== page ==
On May 23, Talos Intelligence released a detailed report on a new breed of malware -VPNFilter. This malware targets the network routers typically used in homes and small businesses. The U.S. Department of Justice, in cooperation with the FBI, quickly seized control of the domain which was used for the botnet. However, to ensure that communications with the malware is interrupted you MUST reboot your routers.
Both the FBI and the U.S. Department of Homeland Security have issued statements to inform users of the requirement to reboot. Unfortunately, these kinds of recommendations often go unnoticed or are ignored. Too often the “it won’t happen to me” mentality seems to win over caution.
Too often the “it won’t happen to me” mentality seems to win over caution.
What many people fail to realize is that the larger threat often comes after the initial attack is thwarted. It is the multitude of copy-cat bad actors, adopting these newly revealed attack techniques, that you need to be worried about.
This phenomenon could be seen in early March after the initial memcached amplification attacks were made public. A significant increase in reconnaissance for exposed memcached servers was easily observable.
The latest VPNFilter attacks have resulted in a similar increase in reconnaissance as copy-cats search for vulnerable routers.
Identifying the Threat
We first observed VPNFilter copy-cats as our sýnesis™ Security Analytics solution started to inform us of anomalous activity against some of our web servers. sýnesis™ Security Analytics is built on the Elastic Stack. In addition to dozens of out-of-the-box integrations for logs and network flow sources, it also includes pre-built jobs for X-Pack Machine Learning.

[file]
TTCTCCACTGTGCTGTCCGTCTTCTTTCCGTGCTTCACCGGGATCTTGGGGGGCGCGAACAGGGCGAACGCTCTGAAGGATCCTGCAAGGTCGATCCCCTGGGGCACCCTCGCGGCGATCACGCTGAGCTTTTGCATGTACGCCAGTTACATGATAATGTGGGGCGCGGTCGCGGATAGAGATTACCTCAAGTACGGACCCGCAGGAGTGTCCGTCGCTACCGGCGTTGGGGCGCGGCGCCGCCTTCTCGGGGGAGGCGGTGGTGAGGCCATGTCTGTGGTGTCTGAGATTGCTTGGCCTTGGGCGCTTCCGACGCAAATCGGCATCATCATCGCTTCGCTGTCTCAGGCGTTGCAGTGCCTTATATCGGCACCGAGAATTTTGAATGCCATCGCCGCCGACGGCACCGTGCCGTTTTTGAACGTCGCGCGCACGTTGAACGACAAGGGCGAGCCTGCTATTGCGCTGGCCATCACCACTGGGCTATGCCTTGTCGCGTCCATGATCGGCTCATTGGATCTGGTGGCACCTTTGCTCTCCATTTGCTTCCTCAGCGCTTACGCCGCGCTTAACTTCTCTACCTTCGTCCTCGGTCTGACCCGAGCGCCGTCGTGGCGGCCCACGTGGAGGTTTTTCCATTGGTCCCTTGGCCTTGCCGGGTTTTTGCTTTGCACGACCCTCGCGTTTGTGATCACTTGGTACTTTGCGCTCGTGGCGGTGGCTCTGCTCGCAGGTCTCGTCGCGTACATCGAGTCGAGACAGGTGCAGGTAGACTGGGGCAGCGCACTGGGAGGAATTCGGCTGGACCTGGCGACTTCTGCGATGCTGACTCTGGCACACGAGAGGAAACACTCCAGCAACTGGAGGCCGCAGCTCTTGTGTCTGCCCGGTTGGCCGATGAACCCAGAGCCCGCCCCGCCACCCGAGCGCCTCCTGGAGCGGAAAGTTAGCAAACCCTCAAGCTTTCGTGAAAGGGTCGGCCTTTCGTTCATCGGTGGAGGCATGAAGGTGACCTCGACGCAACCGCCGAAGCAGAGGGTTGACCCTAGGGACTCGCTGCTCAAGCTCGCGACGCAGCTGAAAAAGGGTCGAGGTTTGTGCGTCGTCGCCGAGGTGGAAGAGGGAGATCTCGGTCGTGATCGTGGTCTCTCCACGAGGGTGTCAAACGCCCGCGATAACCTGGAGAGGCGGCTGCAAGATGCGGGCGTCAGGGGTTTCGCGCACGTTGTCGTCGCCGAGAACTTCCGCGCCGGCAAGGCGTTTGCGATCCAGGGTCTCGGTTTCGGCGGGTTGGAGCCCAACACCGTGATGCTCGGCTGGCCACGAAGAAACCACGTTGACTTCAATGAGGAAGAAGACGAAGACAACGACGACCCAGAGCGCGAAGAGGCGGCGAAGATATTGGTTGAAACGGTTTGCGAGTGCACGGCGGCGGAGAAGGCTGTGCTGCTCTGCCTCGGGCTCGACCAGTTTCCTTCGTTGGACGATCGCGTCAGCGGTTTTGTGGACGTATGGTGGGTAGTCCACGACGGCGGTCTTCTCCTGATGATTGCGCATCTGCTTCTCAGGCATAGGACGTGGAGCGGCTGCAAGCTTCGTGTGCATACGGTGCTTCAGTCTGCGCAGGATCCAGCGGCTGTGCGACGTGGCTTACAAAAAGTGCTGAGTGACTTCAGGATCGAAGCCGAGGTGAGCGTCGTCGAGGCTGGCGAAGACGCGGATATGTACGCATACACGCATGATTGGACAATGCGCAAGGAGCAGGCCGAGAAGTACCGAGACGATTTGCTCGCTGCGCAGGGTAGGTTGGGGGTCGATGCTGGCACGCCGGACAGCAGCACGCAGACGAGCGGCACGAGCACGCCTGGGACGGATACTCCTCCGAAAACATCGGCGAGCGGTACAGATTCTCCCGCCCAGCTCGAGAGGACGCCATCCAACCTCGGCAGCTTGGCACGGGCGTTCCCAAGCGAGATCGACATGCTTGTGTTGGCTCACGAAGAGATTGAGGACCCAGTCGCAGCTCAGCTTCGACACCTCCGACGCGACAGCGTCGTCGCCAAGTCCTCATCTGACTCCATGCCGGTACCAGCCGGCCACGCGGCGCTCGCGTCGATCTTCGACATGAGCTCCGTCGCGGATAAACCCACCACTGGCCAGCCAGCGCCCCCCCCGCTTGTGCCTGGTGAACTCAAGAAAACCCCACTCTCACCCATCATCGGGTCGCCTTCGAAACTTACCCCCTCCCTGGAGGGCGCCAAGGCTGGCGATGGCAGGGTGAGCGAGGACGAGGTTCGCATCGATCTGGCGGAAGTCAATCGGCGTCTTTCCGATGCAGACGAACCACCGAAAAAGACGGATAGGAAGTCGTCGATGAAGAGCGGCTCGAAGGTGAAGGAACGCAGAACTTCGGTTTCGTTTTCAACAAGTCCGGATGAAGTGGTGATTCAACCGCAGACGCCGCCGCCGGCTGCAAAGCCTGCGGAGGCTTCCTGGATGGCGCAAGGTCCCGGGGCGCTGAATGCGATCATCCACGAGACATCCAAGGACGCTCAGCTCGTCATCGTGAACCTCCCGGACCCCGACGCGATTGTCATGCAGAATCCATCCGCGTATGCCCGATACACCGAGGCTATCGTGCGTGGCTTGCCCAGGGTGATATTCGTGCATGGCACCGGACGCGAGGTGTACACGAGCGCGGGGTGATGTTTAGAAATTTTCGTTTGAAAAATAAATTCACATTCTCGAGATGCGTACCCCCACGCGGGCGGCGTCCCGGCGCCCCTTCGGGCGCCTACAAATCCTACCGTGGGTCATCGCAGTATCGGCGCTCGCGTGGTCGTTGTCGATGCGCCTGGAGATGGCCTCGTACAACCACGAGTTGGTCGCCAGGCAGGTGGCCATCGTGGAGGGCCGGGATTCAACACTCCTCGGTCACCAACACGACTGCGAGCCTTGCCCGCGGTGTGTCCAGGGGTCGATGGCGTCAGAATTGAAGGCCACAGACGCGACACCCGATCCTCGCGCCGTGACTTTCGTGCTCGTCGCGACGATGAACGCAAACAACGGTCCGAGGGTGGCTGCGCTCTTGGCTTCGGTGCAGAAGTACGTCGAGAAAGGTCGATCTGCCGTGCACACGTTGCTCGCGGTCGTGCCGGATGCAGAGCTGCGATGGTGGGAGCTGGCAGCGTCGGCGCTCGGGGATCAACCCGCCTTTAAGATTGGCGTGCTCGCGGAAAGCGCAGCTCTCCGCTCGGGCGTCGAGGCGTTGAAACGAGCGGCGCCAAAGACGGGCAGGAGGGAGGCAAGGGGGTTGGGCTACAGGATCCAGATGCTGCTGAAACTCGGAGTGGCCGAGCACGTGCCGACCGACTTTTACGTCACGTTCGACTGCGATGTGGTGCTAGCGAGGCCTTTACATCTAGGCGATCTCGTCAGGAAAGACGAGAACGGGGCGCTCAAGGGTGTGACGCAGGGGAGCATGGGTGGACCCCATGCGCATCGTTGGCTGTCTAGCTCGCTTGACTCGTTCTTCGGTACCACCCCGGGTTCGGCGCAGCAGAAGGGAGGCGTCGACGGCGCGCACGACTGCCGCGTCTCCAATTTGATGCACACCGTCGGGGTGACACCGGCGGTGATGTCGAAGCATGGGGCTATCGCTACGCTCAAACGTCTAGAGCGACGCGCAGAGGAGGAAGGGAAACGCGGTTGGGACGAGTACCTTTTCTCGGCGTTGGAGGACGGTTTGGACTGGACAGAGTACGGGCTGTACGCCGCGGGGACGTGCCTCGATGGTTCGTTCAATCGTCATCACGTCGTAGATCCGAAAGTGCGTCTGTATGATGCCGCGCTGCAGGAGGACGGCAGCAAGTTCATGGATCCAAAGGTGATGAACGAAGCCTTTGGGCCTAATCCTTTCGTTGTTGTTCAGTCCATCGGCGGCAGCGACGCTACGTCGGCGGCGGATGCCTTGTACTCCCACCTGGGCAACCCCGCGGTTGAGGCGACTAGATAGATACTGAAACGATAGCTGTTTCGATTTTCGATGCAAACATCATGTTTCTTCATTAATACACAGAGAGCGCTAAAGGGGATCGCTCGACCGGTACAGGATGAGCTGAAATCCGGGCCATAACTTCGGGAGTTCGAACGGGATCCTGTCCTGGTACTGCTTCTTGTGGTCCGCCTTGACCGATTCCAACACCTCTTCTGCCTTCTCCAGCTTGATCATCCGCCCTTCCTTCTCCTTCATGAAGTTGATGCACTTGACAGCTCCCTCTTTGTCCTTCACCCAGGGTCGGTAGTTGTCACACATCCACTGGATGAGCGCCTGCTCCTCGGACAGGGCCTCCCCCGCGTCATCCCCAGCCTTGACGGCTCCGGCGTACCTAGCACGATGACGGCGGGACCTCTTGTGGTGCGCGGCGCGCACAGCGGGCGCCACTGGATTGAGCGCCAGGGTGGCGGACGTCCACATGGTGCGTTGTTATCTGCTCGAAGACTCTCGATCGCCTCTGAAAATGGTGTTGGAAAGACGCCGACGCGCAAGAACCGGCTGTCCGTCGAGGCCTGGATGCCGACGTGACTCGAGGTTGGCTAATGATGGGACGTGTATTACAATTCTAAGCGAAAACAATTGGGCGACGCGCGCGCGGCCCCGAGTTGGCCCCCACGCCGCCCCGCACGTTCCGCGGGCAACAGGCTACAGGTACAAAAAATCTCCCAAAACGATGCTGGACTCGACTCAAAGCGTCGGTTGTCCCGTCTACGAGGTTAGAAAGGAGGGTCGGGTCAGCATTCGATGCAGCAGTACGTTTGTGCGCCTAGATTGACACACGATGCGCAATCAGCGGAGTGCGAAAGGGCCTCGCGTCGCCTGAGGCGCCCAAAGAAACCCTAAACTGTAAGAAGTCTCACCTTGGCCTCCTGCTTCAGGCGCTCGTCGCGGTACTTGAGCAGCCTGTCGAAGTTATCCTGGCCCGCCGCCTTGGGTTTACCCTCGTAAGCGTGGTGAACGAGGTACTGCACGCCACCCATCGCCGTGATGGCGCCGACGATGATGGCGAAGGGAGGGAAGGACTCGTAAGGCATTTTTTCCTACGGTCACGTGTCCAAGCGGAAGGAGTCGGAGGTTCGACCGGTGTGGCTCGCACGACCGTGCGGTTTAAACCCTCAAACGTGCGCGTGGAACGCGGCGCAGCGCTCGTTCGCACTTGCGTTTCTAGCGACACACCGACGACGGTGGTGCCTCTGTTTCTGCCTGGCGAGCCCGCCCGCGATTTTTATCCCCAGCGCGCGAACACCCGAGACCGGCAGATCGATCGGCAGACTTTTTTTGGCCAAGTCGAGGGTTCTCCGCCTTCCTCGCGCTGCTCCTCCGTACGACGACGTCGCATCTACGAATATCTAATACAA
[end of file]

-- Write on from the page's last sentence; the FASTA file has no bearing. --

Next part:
All data ingested into sýnesis™Security Analytics is normalized to our KOIOS Data Model. This allows X-Pack Machine Learning to easily provide effective detection of anomalous network activity, regardless of the system or device reporting the traffic.
It was the HTTP Flood detection job which first alerted us to abnormal activity – an excessive number of unique clients accessing one of our web servers.
All Machine Learning jobs are provided with links to sýnesis™Security Analytics dashboards, enabling a simple drill-down from a detected anomaly to the related raw data.
Launching directly into the Top HTTP Clients dashboard allows us to clearly see the spike revealed by the anomaly detection. We can also see that the spike is largely attributed to errored client access attempts (4xx response codes). These often represent attempts to access resources that do not exist.
A variety of dashboards are provided that allow the data to be observed from multiple perspectives, including the raw records. A quick glance of these records shows an excessive number of 404 errors. The path requested by the client appears to be an attempt to force a Netgear router to download a new configuration file. This new configuration is undoubtedly intended to allow a greater level of remote access to the router itself and the private systems behind it.
After setting a filter for this URL path (a simple mouse-click) it is possible to focus on this specific attack method.
For example, we can see the attack method was attempted from multiple countries during the time of the anomaly.
We can also see all of the individual clients attempting the attack, and which were the most persistent.
Following the client IP link launches to Talos reputation data, confirming that the IP is a known bad actor.
Using solutions such sýnesis™Security Analytics, it is easy to observe that the threat from copy-cat attacks is very real. This threat is perhaps even greater than from the initial attack, as the overall number of attackers is multiplied.
It is not a question of whether bad actors are searching for vulnerable systems… THEY ARE! So you you should be doing everything you can to minimize your chance of becoming a victim.
For this reason it is critical that security recommendations are followed promptly, systems are patched regularly, and solutions are leveraged which can provide you insight into the activity carried across your networks.